In the midst of the COVID-19 quarantine, we haven’t been able to spend time with friends like we normally do. We’re not seeing familiar faces on our school and work routines. Even though this is to keep us safe, we feel stuck inside.
In this feat to keep us and those around us healthy, isolating ourselves can take a toll on our mental health.
Our mental health is in part, responsible for our motivation, discipline, and emotional state. Socialization can help nourish mental health by acting as a buffer from all our responsibilities.
In taking care of our daily responsibilities and using our energy, we can drain ourselves mentally. Socialization is a form of recreational cognitive engagement, and without that to balance out more serious responsibilities, we can feel drained, especially during quarantine.
Because of this, there are many people who might find it takes more energy to complete tasks like assignments or chores around the house. I know I’ve had to put forth much more energy to complete the same amount of schoolwork I had before.
I’m sure I’m not the only one. I’ve seen several social media posts about lowered motivation and messed up sleep schedules. Some people have talked about even feeling bouts of depression in this isolation.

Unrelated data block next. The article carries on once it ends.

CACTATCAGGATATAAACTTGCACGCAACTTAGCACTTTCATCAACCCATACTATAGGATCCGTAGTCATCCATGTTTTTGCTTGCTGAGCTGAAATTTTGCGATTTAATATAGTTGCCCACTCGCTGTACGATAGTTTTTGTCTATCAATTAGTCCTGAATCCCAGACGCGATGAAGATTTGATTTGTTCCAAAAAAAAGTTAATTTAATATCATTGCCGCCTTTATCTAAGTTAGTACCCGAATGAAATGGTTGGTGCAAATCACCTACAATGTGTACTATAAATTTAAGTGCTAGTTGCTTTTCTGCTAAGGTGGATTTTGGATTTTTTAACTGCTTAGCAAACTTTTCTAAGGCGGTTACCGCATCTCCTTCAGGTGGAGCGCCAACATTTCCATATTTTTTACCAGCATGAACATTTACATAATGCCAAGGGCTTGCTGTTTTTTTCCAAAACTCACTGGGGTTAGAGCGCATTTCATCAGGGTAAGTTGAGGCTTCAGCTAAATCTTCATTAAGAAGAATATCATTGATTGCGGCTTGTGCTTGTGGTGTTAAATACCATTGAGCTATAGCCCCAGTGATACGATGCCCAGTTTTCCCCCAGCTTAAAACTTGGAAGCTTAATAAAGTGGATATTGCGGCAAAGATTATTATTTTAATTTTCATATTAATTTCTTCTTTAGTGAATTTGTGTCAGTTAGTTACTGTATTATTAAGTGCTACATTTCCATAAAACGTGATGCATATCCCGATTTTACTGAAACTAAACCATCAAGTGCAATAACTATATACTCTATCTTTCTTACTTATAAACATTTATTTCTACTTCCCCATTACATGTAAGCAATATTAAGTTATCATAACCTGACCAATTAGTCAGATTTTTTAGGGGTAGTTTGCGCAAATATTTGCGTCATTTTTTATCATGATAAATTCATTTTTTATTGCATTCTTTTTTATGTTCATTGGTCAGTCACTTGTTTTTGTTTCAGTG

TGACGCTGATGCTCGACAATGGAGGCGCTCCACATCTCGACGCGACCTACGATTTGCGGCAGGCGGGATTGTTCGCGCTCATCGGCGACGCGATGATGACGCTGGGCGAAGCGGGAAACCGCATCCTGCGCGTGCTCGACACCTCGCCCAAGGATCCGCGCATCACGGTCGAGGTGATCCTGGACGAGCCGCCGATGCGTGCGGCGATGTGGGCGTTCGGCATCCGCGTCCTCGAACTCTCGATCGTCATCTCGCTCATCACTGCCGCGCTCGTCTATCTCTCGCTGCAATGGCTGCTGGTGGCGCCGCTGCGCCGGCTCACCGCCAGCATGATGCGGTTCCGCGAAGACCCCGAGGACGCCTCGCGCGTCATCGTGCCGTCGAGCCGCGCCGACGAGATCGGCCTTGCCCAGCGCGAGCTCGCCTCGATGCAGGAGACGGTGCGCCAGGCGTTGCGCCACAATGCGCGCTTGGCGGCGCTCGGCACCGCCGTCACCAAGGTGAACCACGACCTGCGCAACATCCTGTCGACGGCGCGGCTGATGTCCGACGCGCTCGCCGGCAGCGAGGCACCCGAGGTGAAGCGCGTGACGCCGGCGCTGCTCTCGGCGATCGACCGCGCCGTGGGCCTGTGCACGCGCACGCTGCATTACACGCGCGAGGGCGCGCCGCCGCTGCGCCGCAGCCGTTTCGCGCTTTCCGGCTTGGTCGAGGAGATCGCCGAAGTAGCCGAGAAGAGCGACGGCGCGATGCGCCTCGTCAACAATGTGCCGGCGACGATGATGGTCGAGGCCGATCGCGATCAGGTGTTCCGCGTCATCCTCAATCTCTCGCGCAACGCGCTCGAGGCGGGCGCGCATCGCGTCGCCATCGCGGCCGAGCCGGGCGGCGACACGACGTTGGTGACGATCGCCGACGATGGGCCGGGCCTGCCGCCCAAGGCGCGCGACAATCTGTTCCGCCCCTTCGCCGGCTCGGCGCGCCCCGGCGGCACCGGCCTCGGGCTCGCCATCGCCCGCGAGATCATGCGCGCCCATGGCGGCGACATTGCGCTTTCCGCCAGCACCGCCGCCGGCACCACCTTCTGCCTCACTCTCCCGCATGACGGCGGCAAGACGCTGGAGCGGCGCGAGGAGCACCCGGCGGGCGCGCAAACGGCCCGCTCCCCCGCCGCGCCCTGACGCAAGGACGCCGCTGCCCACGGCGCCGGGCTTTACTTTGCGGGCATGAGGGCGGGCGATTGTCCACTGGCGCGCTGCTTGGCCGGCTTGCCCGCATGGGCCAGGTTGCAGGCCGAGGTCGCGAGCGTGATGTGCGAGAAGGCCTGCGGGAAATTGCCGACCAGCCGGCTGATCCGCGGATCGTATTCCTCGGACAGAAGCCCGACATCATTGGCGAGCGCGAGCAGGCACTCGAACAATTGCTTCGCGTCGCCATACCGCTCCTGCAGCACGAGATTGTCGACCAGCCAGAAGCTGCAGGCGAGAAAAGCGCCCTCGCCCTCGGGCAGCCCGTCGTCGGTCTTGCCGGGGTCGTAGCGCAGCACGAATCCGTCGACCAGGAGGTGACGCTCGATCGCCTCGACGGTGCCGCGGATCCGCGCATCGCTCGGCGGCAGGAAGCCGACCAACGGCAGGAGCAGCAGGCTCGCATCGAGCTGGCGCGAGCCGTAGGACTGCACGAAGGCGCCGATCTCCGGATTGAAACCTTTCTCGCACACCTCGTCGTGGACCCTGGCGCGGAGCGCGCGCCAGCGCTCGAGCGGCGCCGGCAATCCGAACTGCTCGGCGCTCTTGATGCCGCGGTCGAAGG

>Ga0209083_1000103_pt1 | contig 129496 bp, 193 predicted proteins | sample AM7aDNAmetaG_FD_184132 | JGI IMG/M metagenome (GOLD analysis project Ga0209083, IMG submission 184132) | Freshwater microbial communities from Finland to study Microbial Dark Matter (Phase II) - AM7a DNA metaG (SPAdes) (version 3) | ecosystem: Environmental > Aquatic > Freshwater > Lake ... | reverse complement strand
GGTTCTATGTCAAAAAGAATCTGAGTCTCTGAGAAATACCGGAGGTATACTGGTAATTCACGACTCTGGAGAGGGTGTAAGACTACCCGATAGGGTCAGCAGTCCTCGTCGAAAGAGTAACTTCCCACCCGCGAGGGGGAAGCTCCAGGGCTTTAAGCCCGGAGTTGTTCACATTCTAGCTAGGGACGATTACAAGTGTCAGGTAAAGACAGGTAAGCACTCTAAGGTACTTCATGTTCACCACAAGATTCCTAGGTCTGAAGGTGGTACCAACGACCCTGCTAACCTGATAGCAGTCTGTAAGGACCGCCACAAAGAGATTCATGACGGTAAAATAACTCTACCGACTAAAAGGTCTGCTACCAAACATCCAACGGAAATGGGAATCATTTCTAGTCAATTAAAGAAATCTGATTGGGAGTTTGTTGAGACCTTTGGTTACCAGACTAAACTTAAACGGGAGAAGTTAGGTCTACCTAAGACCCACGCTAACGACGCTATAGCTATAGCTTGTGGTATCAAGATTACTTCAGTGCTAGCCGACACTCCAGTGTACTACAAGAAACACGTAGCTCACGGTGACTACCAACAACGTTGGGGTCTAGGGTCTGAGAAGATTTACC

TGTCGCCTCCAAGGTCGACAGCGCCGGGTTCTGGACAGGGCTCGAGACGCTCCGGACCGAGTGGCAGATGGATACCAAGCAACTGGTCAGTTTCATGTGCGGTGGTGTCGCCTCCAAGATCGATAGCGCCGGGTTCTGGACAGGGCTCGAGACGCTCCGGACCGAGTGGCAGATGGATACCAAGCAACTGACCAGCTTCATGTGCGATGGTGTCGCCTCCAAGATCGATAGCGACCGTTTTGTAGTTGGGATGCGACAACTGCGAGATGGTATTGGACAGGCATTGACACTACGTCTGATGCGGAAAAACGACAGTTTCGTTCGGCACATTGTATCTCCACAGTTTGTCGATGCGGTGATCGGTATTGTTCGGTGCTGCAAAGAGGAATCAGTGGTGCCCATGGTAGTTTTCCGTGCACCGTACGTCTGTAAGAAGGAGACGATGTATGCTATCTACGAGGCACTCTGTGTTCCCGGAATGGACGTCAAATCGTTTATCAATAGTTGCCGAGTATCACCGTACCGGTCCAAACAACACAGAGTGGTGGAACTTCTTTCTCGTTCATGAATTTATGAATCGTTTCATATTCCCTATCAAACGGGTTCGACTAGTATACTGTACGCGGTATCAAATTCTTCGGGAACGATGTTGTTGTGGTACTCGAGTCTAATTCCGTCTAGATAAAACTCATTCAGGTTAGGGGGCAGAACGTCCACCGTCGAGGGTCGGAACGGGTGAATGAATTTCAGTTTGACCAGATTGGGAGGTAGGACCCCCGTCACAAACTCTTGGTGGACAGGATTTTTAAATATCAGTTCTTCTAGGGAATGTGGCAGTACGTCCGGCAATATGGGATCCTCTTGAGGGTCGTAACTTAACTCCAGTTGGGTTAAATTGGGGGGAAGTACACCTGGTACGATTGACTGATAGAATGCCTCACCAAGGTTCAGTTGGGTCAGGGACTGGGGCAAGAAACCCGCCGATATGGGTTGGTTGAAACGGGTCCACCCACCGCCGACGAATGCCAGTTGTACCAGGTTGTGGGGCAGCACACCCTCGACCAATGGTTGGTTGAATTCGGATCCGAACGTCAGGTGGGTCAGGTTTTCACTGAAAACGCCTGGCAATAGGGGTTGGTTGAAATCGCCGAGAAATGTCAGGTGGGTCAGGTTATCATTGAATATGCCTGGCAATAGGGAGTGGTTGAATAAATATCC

While we must stay at home for safety and health purposes, the internet has been a crucial resource during this odd time.
Not only are we able to continue classes via Zoom, but there are even more ways for us to use for the internet: keeping in touch with friends.
With FaceTime, Facebook Messenger, Snapchat, and Instagram, there’s a myriad of ways to communicate with your friends for non-school- or work-related purposes.
While I’m a fan of texting, I don’t think it fulfills our social needs in this time.
I’ve been calling my friends and my cousins.
If you’re into gaming, you can also spend time with friends via the online world of video games. That’s a wonderful way to spend time with others, because you’re also engaged in an activity together,
I’ve personally found it to be extremely enriching to FaceTime my friends and my cousins. We’ve stayed connected through video calls and our love of Animal Crossing: Pocket Camp and New Leaf, and The Bon Appétit Test Kitchen YouTube channel.
It’s so much fun to visit each other’s campsites in Animal Crossing, and I’m excited to be able to visit my cousins in New Leaf.
It sounds like the simplest thing, but I never realized how much I thrived off of things like this. It makes me miss being on campus and seeing my friends in the gallery, going to the library to get coffee in the cold.
These things help balance the fun and the work that comes with life.
However, while things like this are a good way to remain social, if you’re truly struggling with mental health and mental illness, these won’t fix that. The best way to help that is to speak to a professional.
Even if you can’t visit them in person, there are still online resources that are intended to improve your mental health.
There are websites and mobile applications. Some might have a subscription fee, but if at this time, you feel you need the help, it might be worth the investment.
Some apps that focus on mental health or offer some sort of professional help are: Moodpath, BetterHelp, Youper, Calm, Headspace, Moodnotes and 7 Cup.